The one place in the proposal where FHFA attempts to numerically “recognize the lower risk” of Fannie and Freddie’s business relative to banks is in its determination of a minimum capital ratio for the companies. And there, instead of using actual loss data, FHFA states bewilderingly, “Risk is defined using Basel risk weights.” In Basel, mortgages get a 50 percent risk weight, while FHFA calculates that the average risk weight of the top 34 bank holding companies (who are subject to enhanced capital standards) is 72 percent. Using these figures, FHFA asserts, “This suggests that the risk-weighted asset density for [Fannie and Freddie’s] assets is about 69 percent (calculated as 50 percent divided by 72 percent) of the risk-weighted asset density for the largest bank holding companies.” Put differently, FHFA is claiming, based on the Basel risk weights, that banks’ assets are only one and a half times as risky as the mortgages owned or guaranteed by Fannie and Freddie.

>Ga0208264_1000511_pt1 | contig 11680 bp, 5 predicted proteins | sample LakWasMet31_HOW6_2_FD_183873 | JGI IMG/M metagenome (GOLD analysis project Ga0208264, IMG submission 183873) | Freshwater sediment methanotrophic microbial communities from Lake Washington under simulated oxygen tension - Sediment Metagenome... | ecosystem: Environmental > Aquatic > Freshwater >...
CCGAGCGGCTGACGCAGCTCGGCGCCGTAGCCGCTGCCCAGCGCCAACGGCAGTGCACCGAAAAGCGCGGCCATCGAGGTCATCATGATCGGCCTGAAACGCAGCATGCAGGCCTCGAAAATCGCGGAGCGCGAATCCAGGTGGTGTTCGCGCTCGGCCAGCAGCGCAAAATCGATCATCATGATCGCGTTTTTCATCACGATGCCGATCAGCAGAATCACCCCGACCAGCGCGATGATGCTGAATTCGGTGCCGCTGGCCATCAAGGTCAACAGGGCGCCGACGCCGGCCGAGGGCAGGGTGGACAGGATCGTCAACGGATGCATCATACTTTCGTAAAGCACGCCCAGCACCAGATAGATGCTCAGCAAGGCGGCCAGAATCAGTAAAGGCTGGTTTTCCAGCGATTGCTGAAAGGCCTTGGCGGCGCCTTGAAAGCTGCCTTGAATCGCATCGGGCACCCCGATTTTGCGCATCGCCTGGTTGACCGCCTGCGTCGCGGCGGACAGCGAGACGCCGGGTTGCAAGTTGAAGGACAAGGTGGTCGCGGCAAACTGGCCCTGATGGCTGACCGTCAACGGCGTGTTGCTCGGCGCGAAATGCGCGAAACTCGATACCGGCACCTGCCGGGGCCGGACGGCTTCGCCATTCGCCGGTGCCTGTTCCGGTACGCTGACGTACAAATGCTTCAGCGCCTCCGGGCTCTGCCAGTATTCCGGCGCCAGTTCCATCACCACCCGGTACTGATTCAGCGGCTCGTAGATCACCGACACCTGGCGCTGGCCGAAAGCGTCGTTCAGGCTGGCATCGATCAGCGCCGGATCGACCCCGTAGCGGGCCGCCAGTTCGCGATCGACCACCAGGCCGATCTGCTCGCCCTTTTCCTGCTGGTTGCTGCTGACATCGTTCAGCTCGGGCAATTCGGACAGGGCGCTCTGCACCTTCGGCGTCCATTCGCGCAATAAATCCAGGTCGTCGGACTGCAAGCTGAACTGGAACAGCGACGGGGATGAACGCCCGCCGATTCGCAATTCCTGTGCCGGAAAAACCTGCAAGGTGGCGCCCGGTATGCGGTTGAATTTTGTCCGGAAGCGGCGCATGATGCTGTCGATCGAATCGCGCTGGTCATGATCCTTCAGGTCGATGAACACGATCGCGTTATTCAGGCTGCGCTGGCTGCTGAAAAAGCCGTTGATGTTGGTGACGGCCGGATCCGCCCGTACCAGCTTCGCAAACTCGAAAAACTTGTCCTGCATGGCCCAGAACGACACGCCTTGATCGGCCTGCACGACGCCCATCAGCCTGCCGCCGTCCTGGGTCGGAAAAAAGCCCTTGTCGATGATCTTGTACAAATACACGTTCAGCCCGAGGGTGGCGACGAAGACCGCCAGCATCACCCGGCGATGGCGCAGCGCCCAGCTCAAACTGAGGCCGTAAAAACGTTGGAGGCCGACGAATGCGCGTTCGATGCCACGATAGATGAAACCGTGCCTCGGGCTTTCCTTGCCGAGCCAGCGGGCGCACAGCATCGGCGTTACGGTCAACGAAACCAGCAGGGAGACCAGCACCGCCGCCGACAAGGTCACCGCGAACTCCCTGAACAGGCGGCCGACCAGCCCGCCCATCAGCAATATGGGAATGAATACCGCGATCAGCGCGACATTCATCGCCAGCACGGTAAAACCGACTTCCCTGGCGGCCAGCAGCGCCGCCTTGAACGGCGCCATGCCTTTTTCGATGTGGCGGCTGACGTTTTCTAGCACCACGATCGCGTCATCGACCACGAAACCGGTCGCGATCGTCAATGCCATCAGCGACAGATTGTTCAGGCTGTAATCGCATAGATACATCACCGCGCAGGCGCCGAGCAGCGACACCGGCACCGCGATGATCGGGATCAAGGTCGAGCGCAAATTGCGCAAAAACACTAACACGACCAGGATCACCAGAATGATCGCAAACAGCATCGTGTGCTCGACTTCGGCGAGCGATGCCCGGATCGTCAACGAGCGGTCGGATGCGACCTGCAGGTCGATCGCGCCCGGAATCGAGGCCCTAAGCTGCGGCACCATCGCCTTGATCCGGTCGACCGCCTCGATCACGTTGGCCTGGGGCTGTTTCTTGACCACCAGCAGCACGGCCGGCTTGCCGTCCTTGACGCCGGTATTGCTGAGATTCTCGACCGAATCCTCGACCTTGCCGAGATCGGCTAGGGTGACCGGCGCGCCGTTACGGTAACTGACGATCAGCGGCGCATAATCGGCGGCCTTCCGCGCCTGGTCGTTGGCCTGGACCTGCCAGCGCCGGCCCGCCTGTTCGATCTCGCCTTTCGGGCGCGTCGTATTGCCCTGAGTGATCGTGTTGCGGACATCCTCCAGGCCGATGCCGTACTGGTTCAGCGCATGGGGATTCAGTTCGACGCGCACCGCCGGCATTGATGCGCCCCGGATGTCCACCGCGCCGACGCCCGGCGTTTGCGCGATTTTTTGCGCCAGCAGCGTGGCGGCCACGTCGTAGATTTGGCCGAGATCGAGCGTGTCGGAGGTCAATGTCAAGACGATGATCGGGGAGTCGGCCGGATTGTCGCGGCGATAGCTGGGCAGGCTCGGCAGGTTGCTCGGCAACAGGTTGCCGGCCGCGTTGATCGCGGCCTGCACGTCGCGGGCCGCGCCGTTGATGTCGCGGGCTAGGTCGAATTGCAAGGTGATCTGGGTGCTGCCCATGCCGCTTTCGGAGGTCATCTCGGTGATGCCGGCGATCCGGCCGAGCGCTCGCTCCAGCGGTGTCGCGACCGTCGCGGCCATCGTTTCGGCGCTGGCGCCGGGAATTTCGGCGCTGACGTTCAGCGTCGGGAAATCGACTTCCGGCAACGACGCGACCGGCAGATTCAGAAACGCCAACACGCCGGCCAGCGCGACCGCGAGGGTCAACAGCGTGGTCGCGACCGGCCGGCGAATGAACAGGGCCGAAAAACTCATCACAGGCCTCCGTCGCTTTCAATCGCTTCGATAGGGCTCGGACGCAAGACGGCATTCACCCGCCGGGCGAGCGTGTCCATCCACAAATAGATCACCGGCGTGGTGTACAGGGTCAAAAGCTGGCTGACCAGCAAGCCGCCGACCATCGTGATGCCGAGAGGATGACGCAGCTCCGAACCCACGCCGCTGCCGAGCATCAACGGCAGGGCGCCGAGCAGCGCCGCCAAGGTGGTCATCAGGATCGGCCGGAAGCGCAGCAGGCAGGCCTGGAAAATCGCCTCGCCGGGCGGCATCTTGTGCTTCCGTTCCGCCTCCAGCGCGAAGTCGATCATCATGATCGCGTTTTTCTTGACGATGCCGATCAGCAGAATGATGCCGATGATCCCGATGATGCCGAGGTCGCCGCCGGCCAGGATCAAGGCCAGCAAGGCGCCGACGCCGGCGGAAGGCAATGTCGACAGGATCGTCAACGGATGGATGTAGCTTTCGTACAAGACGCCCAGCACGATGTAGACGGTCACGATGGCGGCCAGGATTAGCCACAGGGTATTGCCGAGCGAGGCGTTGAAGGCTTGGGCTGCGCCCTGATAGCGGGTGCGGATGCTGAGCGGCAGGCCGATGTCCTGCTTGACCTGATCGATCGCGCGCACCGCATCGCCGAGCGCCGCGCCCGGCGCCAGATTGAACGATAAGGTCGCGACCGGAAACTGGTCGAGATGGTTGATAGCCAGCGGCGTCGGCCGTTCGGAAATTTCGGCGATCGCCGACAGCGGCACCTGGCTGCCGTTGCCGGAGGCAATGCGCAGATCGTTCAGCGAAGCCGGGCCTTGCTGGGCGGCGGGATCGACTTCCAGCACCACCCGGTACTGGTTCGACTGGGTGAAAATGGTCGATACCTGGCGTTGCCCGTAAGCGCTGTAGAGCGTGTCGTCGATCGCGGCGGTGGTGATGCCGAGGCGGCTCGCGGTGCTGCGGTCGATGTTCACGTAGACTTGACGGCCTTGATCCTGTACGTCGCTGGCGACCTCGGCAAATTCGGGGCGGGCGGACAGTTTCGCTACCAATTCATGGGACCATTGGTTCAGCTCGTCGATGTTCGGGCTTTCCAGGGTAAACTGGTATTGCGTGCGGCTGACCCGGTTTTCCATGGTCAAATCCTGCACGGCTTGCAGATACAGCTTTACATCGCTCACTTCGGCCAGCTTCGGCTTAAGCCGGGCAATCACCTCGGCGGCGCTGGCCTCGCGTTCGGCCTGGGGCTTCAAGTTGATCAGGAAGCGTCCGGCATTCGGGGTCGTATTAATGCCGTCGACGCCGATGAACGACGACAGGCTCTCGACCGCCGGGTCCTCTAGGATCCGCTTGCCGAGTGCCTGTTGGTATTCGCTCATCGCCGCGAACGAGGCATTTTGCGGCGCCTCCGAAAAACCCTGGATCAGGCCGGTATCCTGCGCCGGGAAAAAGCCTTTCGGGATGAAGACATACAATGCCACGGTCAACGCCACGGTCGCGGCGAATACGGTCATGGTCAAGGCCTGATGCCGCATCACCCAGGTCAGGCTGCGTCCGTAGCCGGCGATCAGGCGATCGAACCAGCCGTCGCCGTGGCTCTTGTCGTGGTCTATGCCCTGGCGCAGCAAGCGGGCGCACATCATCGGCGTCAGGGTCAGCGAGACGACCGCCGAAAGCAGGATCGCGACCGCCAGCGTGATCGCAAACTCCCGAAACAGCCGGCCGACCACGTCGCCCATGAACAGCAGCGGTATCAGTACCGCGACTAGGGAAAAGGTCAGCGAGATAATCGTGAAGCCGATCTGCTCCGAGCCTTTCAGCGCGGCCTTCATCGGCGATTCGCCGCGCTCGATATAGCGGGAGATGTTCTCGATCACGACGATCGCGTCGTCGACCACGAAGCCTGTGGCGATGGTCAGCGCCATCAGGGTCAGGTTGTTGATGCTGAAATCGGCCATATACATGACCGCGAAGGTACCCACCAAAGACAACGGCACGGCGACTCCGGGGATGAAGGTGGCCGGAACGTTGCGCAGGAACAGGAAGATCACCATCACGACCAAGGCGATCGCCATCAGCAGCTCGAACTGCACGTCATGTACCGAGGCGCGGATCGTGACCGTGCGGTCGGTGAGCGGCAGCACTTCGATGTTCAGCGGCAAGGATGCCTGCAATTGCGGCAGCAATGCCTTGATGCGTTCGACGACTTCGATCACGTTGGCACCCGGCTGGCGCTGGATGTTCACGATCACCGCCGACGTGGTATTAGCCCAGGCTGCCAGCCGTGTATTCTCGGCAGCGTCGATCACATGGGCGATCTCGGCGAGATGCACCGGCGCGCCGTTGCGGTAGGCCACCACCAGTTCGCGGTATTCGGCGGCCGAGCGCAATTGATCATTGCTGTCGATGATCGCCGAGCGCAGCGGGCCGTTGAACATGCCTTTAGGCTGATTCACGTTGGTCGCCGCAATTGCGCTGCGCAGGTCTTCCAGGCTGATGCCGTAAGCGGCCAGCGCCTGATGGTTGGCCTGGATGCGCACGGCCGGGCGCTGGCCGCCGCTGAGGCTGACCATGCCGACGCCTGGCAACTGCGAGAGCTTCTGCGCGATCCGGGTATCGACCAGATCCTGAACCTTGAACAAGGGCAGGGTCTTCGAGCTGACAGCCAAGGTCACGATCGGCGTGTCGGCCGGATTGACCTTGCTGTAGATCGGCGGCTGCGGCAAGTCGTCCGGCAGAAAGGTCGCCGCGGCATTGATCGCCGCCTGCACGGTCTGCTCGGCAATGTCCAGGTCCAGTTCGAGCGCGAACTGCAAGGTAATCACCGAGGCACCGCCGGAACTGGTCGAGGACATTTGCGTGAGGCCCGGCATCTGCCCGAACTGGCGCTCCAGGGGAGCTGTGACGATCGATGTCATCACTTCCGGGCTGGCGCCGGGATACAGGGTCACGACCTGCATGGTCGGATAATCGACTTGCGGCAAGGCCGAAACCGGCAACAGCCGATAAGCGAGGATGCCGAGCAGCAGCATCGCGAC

That is preposterous. There is no justification for FHFA to use Basel risk weights to assess the relative riskiness of Fannie and Freddie’s assets when historical loss data are readily available for the same purpose. And the differences using real data are staggering. In the 20 years before the 2008 mortgage crisis, credit losses at FDIC-insured banks averaged 82 basis points of total assets per year, twenty times the 4 basis point average credit loss rate at Fannie and Freddie. The 2008 mortgage crisis was a true “stress event” that affected losses at Fannie and Freddie (whose assets are limited to mortgages) disproportionately to banks, but even including post-2008 credit losses in the comparison Fannie and Freddie’s 1988-2017 average credit loss rate of 14 basis points is just one-sixth the 84 basis point loss rate of the banks over the same period. And if you adjust Fannie and Freddie’s 2008-2017 losses to exclude the loan products and risk features they no longer are allowed to finance (as even FHFA does in its analyses), the companies’ 1988-2017 average loss rate falls to 8 basis points—one-tenth the comparable average loss rate of commercial banks.